If you receive the following error message in the FMS logs, this means that there was a Macro-To-SQL conversion failure.

Expression cannot be converted to SQL. Attempting partial execute: AdmTrans[!TransFamily>’ADM’ and TransCode in (‘ORDERTRANS’, ‘SUBPAYTRANS’) and AdmTransStage in (54, 64, 60, 7, 29, 5) and is-not-null(StageDate) and StageDate < dateTime(concat(AdjustDateByDays(current-date(),-50), ‘ 00:00:00’))]

To date, ADM Server Cores up to 7.1.1 do not support the concat function. Due to the failure, the ADM Server Core is designed to load AdmTrans records in memory for processing. The consequence is that a lot of memory will be consumed and the process will take a while. The severity of the problem would depend entirely on how many orders are there in the database. Beyond a point, the ADM Server may crash due to out-of-memory exception.

To resolve this issue, instead of using:

StageDate < dateTime(concat(AdjustDateByDays(current-date(),-50), '00:00:00'))

Try:

dayTimeDuration(StageDate, current-date()) >= 50

Why Am I Getting an ADM.Parser.ParserException?

If you are getting an ADM.Parser.ParserException when the following mark-to-purge fingerprint is passed by the FMS, it is likely that string operation on dates is not work properly.

Query="AdmTrans[TransFamily='ADM' and TransCode in ('ORDERTRANS', 'SUBPAYTRANS') and AdmTransStage in 
(1, 53, 64, 65) and is-not-null(StageDate) and StageDate < dateTime(concat(AdjustDateByDays(current-date(),-25), 
'00:00:00'))]";ExportName='ExportStub';MaxRecords=500.

To resolve this issue, try the following expression instead:

AdmTrans[TransFamily='ADM' and TransCode in ('ORDERTRANS', 'SUBPAYTRANS') and AdmTransStage in 
(1, 53, 64, 65) and is-not-null(StageDate) and StageDate < AdjustDateByDays(current-date(),-25)]

Why Is My Embedded Business Rule Failing in Concact Function?

This issue likely has nothing to do with the concat() function and, instead, may be caused by any literal string used anywhere in any macro. Often times, the single quote (which appears below the double quote on the keyboard) is used as an apostrophe.  If text contains an actual Unicode apostrophe, the macro language will not treat it as a single quote. If the author of the macro expression uses a single quote as an apostrophe, then ADMServer cannot tell the difference.

Example

If you put a single quote in the middle of a string that is delimited by single quotes, as in ‘Fred’s’, the macro language cannot tell that you meant for the quote between the d and the s to be an apostrophe. It assumes that your string is ‘Fred’, and then it is confused by the s’.

To resolve this issue, use double quotes to mark strings that have apostrophes in them, as in “Fred’s”. (Likewise, if your string contains double quotes, you must mark it with single quotes, as in ‘he said “she said” first’.

If your string contains both single and double quotes, then you must use the concat function to build the string. For example, if the string is Fred’s brother says “hello” you could write concat(“Fred’s brother says “, ‘”hello”‘)

Why Isn’t My Macro Language Expression Working?

There are two common causes that result in Macro-language expressions not working correctly: 1) incorrect implementation, and, 2) incorrect use.

Incorrect Implementations

A subset of incorrect implementations result in ADM Server flagging syntax problems. These can be recognized by looking for a string:

positionXYZ, where XYZ denotes a number which signifies the position at which ADM Server detected an ambiguity or an unimplemented behavior in syntax.

A common scenario where ADM Server will not flag a syntax problem is with misspelled ACORD object names, properties, and enumerations. The reason for this is that Macro language is declarative on the lines of XPath

Incorrect Use

There can also be problems with the Macro language expression. For example, there are two problems with the below expression.

Partys[PartyID=RelHoldingPartys[RelationRoleCode=$ACORD/OLI_REL_OWNER]/RelatedObjectID]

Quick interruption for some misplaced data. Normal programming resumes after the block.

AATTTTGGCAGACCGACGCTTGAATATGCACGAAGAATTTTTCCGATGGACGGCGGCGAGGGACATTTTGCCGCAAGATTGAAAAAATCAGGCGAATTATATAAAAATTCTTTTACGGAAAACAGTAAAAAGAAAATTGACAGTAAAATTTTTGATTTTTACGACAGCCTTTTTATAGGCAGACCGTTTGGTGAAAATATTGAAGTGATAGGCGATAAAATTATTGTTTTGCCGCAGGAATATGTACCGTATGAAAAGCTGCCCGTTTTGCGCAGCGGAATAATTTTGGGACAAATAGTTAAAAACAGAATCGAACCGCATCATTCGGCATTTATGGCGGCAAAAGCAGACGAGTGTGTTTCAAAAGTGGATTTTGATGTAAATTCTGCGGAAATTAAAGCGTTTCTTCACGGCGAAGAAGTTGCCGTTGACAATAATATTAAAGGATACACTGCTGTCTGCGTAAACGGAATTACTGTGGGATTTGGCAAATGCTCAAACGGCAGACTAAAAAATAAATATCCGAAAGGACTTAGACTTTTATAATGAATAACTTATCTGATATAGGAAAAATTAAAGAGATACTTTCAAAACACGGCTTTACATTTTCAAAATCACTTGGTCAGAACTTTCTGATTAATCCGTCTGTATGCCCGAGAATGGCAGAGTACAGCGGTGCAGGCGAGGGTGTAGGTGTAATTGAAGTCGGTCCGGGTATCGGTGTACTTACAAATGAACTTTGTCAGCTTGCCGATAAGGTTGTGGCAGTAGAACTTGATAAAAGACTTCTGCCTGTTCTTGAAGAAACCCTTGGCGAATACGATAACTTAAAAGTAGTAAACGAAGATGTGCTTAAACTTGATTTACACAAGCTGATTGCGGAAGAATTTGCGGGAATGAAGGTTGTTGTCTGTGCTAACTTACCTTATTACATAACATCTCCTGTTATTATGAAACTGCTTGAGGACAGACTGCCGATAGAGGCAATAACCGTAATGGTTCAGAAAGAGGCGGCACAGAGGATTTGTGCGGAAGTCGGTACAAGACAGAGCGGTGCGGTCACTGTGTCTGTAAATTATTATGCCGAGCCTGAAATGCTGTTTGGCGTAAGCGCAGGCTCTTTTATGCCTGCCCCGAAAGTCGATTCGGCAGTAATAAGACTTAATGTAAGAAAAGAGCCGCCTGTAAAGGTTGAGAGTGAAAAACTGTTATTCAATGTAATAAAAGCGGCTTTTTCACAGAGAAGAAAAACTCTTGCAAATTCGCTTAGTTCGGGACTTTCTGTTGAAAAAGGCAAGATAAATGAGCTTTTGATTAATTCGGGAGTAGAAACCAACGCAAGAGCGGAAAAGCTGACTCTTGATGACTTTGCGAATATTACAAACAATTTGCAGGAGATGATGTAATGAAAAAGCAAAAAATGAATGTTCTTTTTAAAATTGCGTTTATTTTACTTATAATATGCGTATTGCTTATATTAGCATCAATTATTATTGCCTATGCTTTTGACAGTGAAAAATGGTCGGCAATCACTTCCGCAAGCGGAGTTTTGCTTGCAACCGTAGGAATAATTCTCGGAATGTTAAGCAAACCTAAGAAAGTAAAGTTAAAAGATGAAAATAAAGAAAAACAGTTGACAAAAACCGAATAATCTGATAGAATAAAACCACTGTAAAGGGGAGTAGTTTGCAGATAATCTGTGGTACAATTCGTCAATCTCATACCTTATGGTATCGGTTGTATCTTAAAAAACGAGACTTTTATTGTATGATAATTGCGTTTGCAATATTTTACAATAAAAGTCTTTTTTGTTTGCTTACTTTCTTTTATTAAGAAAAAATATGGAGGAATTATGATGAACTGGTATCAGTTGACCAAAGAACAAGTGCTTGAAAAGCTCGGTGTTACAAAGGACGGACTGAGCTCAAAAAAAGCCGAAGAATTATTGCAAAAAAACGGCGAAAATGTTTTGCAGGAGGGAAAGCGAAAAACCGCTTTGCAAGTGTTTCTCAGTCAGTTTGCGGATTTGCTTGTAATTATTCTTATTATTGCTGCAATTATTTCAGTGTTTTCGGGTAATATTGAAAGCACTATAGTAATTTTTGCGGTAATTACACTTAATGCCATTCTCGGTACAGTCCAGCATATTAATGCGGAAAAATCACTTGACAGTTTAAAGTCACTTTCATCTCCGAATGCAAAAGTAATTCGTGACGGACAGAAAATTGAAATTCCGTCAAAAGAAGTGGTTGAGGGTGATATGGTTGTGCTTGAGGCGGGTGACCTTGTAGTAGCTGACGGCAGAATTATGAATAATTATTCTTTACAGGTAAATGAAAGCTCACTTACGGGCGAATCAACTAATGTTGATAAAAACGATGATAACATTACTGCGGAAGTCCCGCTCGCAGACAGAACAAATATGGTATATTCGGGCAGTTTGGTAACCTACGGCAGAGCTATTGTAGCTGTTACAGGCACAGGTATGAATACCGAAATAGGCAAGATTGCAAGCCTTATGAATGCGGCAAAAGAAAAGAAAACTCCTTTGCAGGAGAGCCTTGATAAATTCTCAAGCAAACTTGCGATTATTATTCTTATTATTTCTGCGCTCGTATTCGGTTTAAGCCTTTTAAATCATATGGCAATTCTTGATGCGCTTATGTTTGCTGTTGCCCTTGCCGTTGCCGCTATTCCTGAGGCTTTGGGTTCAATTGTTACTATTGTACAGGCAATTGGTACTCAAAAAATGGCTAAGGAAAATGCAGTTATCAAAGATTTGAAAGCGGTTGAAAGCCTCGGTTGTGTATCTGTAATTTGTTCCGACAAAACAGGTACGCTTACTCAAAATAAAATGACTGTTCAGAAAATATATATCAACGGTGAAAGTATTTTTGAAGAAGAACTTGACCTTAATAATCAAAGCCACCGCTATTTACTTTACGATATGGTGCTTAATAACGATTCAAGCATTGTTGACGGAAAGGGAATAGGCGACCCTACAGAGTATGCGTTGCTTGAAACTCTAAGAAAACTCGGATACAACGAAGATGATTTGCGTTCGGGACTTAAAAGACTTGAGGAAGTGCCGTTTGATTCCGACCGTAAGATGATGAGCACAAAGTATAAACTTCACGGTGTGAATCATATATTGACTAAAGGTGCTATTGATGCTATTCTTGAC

1. The expression to the right of = in Partys[PartyID=RelHoldingPartys… could potentially be a collection, hence, it should be Partys[PartyID in collection(RelHoldingPartys…
  2. RelHoldingPartys is a top-level object. This implies that the above expression should actually be Partys[PartyID in collection(../RelHoldingPartys…

Thus the correct expression would be:

Partys[PartyID in collection(../RelHoldingPartys[RelationRoleCode=$ACORD/OLI_REL_OWNER]/RelatedObjectID)]

Note: At a great cost of performance, the ADMServer can flag certain incorrect uses of Macro language expressions in development deployments. While this may not necessarily indicate

Why Isn’t an ACORD Enumeration Showing Up?

The ACORD model defines numerous properties to validate itself, for example, to refine its entity recognition rules. A common way to do that is by defining OLife LookUps (OLI_LUs) which are based on ACORD_TYPE_CODE (an XML schema definition of type xsd:nonNegativeInteger). These positive numbers, called enumerations in ADM Server parlance, are loaded on demand and are then cached for persistence and faster lookup.

The typical source of enumerations to the ADM Server are XML context files provided via BlueFrog’s XML repositories. Often they contain engagement specific BlueFrog extensions derived from BlueFrog’s KB – available for immediate use although not ratified by ACORD as yet. Once ratified by ACORD, these enumerations become standard, and are thus “turned-on” by default. Subsequently, this means the corresponding engagement specific BlueFrog extensions must be “turned-off,” as they are now official. If this is not done, enumerations will exist in duplicate, and to prevent invalidation of generated messages and transformations, ADM Server will turn-off both of them.

For prevention, duplicate BlueFrog extensions must be removed from the context files in XML repository once the extension becomes part of the ACORD standard.

Example

The ACORD enumeration $ACORD/OLI_QUALPLN_419, a qualified plan with a tc of 70, is not showing up. QLI_QUALPLN_419 was a BlueFrog extension by the name OLI_LU_QUALPLAN_70 before it was ratified by ACORD in mid-2005. Pending that, the latter was subject to removal from all BlueFrog generic context files in all implementation libraries.

Why Isn’t My Famous Dashboard Formula Working?

This may not be working because the code is missing quotes.

Example

The part of the below expression is missing quotes:
TransCode=1201|1022500101

AdmTrans[TransFamily='ACORD' and TransCode=1201|1022500101 and TransactionFlavor='STD' and 
TransIdentifier='OWNERPERSON_SUP' and OriginatorCode='67891' and AdmTransStage=57 and 
(is-null(TransEffDate) or date(TransEffDate)<= date('04/07/2009 12:00:00 AM')) and 
(is-null(EndDate) or date(EndDate)>date('04/07/2009 12:00:00 AM'))] orderby-desc TransEffDate

This should be:
TransCode=’1201|1022500101′